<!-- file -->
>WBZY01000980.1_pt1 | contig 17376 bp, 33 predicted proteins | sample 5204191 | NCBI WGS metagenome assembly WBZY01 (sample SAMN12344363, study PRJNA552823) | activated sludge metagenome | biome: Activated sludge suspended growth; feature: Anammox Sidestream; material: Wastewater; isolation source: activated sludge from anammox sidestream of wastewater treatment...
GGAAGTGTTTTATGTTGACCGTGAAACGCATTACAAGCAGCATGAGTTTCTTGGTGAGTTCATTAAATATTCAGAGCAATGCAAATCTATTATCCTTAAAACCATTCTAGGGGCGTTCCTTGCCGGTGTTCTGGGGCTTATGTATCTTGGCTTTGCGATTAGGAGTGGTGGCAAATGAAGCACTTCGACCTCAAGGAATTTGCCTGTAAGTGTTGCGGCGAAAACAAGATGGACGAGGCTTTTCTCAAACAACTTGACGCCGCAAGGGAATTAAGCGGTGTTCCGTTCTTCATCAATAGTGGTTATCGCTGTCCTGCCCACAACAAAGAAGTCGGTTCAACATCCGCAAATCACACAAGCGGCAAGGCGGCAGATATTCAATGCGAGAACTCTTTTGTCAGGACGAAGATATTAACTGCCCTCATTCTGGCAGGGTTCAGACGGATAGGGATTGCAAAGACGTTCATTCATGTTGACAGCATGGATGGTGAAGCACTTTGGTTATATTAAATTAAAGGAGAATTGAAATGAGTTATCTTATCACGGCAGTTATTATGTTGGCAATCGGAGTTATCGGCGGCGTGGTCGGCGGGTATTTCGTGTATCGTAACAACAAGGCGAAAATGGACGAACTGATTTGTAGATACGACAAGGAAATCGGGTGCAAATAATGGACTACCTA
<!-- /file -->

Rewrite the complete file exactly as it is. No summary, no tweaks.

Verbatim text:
>WBZY01000980.1_pt1 | contig 17376 bp, 33 predicted proteins | sample 5204191 | NCBI WGS metagenome assembly WBZY01 (sample SAMN12344363, study PRJNA552823) | activated sludge metagenome | biome: Activated sludge suspended growth; feature: Anammox Sidestream; material: Wastewater; isolation source: activated sludge from anammox sidestream of wastewater treatment...
GGAAGTGTTTTATGTTGACCGTGAAACGCATTACAAGCAGCATGAGTTTCTTGGTGAGTTCATTAAATATTCAGAGCAATGCAAATCTATTATCCTTAAAACCATTCTAGGGGCGTTCCTTGCCGGTGTTCTGGGGCTTATGTATCTTGGCTTTGCGATTAGGAGTGGTGGCAAATGAAGCACTTCGACCTCAAGGAATTTGCCTGTAAGTGTTGCGGCGAAAACAAGATGGACGAGGCTTTTCTCAAACAACTTGACGCCGCAAGGGAATTAAGCGGTGTTCCGTTCTTCATCAATAGTGGTTATCGCTGTCCTGCCCACAACAAAGAAGTCGGTTCAACATCCGCAAATCACACAAGCGGCAAGGCGGCAGATATTCAATGCGAGAACTCTTTTGTCAGGACGAAGATATTAACTGCCCTCATTCTGGCAGGGTTCAGACGGATAGGGATTGCAAAGACGTTCATTCATGTTGACAGCATGGATGGTGAAGCACTTTGGTTATATTAAATTAAAGGAGAATTGAAATGAGTTATCTTATCACGGCAGTTATTATGTTGGCAATCGGAGTTATCGGCGGCGTGGTCGGCGGGTATTTCGTGTATCGTAACAACAAGGCGAAAATGGACGAACTGATTTGTAGATACGACAAGGAAATCGGGTGCAAATAATGGACTACCTA